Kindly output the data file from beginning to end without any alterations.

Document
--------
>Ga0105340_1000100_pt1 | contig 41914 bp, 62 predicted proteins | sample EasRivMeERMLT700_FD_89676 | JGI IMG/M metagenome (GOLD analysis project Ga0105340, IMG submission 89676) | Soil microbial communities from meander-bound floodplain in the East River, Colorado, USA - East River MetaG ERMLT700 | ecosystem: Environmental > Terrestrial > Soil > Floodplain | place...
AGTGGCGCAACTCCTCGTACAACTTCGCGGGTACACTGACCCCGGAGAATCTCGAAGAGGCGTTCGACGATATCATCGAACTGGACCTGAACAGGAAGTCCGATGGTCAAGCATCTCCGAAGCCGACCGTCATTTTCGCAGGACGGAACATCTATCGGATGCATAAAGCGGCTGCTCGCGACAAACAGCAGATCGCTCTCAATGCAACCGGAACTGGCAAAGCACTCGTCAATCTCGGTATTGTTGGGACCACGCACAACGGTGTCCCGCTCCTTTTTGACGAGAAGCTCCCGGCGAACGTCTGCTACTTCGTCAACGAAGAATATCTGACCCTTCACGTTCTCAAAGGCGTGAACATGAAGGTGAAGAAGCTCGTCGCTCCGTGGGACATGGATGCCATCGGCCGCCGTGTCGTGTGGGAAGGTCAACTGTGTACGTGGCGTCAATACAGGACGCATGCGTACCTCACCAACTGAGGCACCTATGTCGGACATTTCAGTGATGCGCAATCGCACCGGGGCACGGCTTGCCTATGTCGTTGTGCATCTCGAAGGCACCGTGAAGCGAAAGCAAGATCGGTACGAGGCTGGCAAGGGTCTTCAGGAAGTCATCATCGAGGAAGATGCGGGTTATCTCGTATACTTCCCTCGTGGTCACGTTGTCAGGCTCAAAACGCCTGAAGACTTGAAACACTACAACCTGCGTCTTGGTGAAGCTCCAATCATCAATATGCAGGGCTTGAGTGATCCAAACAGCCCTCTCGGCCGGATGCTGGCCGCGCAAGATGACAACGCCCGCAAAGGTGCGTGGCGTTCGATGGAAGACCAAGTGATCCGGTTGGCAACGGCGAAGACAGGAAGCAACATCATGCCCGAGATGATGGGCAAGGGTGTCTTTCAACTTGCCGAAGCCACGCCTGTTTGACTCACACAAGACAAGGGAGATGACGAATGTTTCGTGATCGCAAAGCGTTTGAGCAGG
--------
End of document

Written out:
>Ga0105340_1000100_pt1 | contig 41914 bp, 62 predicted proteins | sample EasRivMeERMLT700_FD_89676 | JGI IMG/M metagenome (GOLD analysis project Ga0105340, IMG submission 89676) | Soil microbial communities from meander-bound floodplain in the East River, Colorado, USA - East River MetaG ERMLT700 | ecosystem: Environmental > Terrestrial > Soil > Floodplain | place...
AGTGGCGCAACTCCTCGTACAACTTCGCGGGTACACTGACCCCGGAGAATCTCGAAGAGGCGTTCGACGATATCATCGAACTGGACCTGAACAGGAAGTCCGATGGTCAAGCATCTCCGAAGCCGACCGTCATTTTCGCAGGACGGAACATCTATCGGATGCATAAAGCGGCTGCTCGCGACAAACAGCAGATCGCTCTCAATGCAACCGGAACTGGCAAAGCACTCGTCAATCTCGGTATTGTTGGGACCACGCACAACGGTGTCCCGCTCCTTTTTGACGAGAAGCTCCCGGCGAACGTCTGCTACTTCGTCAACGAAGAATATCTGACCCTTCACGTTCTCAAAGGCGTGAACATGAAGGTGAAGAAGCTCGTCGCTCCGTGGGACATGGATGCCATCGGCCGCCGTGTCGTGTGGGAAGGTCAACTGTGTACGTGGCGTCAATACAGGACGCATGCGTACCTCACCAACTGAGGCACCTATGTCGGACATTTCAGTGATGCGCAATCGCACCGGGGCACGGCTTGCCTATGTCGTTGTGCATCTCGAAGGCACCGTGAAGCGAAAGCAAGATCGGTACGAGGCTGGCAAGGGTCTTCAGGAAGTCATCATCGAGGAAGATGCGGGTTATCTCGTATACTTCCCTCGTGGTCACGTTGTCAGGCTCAAAACGCCTGAAGACTTGAAACACTACAACCTGCGTCTTGGTGAAGCTCCAATCATCAATATGCAGGGCTTGAGTGATCCAAACAGCCCTCTCGGCCGGATGCTGGCCGCGCAAGATGACAACGCCCGCAAAGGTGCGTGGCGTTCGATGGAAGACCAAGTGATCCGGTTGGCAACGGCGAAGACAGGAAGCAACATCATGCCCGAGATGATGGGCAAGGGTGTCTTTCAACTTGCCGAAGCCACGCCTGTTTGACTCACACAAGACAAGGGAGATGACGAATGTTTCGTGATCGCAAAGCGTTTGAGCAGG